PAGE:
• Guess Who
  • Bingo
  • Articulate
  • Dominos
  • Match and Spell 

The importance of outdoor play:

Playing outdoors gives children a sense of space and it’s the first thing I do if I feel a child is beginning to show signs of frustration or ‘climbing the walls’. By doing something as simple as going for a walk in the fresh air, you don’t realise how much it enhances children’s learning and understanding of the world. For example, go for a walk in the rain using umbrellas and talk about what happens to the puddles when the sun comes out.

A child can’t climb the walls, if you take the walls away

Play is half about us teaching children what things are, and half about them finding out for themselves through exploration. That’s why I try not to say no all the time, even if you know it’s not the best idea, by doing and finding out, is the only way children will learn. Encourage independent play by setting up a little activity and telling your little one you are going to do some boring jobs while they have a play. Don’t interrupt them when they are playing, as you’re likely to distract them and they'll gravitate to you and leave what they're submerged in. 

Should I encourage independent play?

I do find that some children have wild imaginations and love nothing more than being in their own little world with their toys whereas others need an adult’s presence to play the game with them. I always try to give children my attention by playing with them sometimes and not expecting them to play on their own all of the time. As a result, I find they don’t crave that time with you and are much more likely to play independently.

A big part of independent play is being able to get on with it and not be constantly told no.  If you can create a safe area where they are free to explore and play without you hovering or saying no don't go there, don't do that, don't touch that, don’t make a mess etc. it really helps.

Make sure the toys your little ones have to play with are age appropriate. If it’s too easy, they'll get bored, if it’s too hard, they'll get annoyed and lose interest. Having toys on rotation will keep your child interested.  Pop some away and then get them out again a week or two later and it’s like having new toys! Make a time for play everyday, when children have a routine where they know they are expected to have some time on their own, they accept that time and take themselves off.  Be realistic, don’t expect your toddler to play for hours on end by themselves!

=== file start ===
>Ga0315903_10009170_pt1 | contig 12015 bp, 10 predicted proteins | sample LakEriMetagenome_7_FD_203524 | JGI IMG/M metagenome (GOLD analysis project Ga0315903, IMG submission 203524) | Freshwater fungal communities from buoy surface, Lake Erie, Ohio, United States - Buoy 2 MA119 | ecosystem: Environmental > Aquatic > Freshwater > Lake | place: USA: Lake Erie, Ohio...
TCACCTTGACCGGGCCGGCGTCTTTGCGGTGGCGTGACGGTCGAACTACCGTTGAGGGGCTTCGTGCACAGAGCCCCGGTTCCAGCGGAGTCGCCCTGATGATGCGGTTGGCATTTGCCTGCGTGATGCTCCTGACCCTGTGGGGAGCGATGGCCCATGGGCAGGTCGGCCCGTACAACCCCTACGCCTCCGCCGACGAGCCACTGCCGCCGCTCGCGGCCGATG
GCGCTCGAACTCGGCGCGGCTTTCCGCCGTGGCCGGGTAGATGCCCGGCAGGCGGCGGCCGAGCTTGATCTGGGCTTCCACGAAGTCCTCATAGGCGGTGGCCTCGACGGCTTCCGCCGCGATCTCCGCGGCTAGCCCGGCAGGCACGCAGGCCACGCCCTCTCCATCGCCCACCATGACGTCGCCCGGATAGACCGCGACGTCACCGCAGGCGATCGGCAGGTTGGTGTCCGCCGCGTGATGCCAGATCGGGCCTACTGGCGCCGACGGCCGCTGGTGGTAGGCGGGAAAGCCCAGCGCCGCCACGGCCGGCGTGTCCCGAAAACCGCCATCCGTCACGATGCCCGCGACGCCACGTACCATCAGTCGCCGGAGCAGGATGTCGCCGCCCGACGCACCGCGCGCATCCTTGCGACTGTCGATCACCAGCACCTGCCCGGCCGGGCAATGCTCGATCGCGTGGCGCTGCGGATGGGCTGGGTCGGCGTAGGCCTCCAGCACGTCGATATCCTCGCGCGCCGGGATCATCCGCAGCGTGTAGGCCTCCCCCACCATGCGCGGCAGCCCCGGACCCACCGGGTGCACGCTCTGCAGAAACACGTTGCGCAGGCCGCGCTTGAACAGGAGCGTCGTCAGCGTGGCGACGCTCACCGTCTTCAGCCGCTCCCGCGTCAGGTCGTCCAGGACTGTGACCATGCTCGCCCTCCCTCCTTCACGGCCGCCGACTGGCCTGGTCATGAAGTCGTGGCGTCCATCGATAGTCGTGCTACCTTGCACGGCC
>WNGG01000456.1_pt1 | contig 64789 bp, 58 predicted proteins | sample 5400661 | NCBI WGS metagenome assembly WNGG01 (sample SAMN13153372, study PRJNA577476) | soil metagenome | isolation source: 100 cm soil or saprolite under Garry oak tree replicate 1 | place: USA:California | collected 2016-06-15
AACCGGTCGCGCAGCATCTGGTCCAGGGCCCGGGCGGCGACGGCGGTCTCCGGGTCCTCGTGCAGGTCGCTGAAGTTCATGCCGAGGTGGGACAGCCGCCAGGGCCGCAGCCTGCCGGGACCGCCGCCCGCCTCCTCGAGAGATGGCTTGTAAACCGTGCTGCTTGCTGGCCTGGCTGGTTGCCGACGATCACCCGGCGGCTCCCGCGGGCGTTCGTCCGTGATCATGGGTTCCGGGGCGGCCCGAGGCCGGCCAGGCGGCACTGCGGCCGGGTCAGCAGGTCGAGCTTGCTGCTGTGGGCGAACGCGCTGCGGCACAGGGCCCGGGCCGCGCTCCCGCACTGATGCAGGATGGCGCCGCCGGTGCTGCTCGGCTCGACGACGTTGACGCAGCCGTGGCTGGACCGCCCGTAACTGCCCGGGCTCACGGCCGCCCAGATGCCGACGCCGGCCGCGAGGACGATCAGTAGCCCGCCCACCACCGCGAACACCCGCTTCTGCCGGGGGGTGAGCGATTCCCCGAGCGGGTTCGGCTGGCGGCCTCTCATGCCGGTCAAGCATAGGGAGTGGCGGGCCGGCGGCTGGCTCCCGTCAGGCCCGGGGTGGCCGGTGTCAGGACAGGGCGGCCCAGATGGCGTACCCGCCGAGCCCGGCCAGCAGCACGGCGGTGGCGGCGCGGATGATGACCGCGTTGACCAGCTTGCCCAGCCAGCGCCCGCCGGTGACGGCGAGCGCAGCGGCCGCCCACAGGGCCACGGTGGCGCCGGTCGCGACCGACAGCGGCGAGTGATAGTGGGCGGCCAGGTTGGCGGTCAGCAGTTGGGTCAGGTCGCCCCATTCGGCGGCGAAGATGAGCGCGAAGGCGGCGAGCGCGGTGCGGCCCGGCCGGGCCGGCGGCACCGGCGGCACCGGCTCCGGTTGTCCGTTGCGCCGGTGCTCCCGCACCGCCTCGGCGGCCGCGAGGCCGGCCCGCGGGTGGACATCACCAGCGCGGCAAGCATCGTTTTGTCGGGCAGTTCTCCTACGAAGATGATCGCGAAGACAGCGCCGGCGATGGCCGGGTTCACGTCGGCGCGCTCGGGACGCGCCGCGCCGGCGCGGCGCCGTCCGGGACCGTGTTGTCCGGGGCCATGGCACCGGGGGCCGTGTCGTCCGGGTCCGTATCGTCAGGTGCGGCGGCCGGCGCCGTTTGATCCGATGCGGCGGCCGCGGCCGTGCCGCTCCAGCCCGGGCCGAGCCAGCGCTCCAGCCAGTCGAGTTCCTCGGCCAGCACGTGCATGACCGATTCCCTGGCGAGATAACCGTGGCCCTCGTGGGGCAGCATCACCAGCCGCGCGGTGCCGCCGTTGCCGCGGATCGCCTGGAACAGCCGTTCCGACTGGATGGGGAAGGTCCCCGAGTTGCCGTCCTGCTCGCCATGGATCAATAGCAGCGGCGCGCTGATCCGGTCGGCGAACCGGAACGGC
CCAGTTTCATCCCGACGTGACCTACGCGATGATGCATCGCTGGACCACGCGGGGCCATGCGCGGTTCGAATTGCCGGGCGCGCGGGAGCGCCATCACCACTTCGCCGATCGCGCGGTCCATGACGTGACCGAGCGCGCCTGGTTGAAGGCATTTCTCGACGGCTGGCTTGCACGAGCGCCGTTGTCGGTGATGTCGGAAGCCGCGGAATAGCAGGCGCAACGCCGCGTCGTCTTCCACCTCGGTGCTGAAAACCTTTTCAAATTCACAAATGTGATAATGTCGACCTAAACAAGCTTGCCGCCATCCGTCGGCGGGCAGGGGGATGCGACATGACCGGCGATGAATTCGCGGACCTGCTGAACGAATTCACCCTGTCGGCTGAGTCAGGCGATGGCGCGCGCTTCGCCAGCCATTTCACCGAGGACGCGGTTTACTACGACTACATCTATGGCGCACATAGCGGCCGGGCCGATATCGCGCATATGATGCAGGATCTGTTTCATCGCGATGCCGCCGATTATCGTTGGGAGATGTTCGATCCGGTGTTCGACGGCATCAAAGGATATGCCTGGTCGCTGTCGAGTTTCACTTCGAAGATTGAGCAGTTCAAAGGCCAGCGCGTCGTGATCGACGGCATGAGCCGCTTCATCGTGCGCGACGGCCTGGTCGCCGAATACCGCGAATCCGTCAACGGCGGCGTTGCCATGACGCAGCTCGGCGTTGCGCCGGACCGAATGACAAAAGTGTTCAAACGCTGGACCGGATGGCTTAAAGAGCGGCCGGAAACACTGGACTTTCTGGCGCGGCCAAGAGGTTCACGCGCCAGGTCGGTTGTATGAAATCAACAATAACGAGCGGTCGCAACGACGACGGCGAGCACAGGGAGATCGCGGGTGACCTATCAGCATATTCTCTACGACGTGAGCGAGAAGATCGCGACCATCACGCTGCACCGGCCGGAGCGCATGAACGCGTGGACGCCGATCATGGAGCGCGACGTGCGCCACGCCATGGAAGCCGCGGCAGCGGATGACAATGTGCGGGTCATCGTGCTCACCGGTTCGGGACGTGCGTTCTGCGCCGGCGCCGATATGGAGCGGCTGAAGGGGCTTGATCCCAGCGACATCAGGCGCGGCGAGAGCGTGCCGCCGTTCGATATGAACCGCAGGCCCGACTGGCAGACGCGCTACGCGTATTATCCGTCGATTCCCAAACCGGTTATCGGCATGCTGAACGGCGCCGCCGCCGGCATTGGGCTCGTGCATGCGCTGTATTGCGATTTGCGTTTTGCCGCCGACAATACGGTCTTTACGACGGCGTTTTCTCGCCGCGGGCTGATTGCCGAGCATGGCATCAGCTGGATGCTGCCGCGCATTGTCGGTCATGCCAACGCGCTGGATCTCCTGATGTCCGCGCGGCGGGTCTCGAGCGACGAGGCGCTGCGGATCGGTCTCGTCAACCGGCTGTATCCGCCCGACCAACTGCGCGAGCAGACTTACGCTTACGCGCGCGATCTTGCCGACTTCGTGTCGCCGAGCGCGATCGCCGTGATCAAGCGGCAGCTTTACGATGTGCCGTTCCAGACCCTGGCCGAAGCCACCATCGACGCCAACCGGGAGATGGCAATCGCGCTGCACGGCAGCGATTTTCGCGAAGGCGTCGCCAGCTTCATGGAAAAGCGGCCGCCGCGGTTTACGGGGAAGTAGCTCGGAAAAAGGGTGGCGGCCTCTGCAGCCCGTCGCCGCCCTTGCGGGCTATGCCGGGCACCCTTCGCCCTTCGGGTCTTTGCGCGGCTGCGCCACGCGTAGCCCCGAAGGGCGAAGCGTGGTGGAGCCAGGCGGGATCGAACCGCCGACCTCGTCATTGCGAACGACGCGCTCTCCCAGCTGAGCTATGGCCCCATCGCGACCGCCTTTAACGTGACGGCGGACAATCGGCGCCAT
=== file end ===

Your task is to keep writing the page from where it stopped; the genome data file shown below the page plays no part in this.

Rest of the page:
Keep it simple:

Sometimes the simplest toys get the most use, like building blocks or a cardboard box. It’s because they provide un-ending play ... a child can make them what they want them to be. And the play develops and grows with their imagination.

The more a toy ‘does’, the less the child has to do. So, on some toys once they’ve pressed the flashing light or heard the music, that’s the end of the play. Children have the biggest imaginations, and they love nothing more than if you join in and initiate some wonder in a game ... children love role-play and pretend to be little adults. They can be who they want to be, and go where they want to go, so if you tell them that the red piece of Lego is a rocket, and the yellow piece is the moon, they can see that through their eyes and make up a whole story of how the rocket gets to the moon.

Children love to play, and I think it should be encouraged all day, everyday!

Discover Nanny Louenna's latest blog post all about weaning here.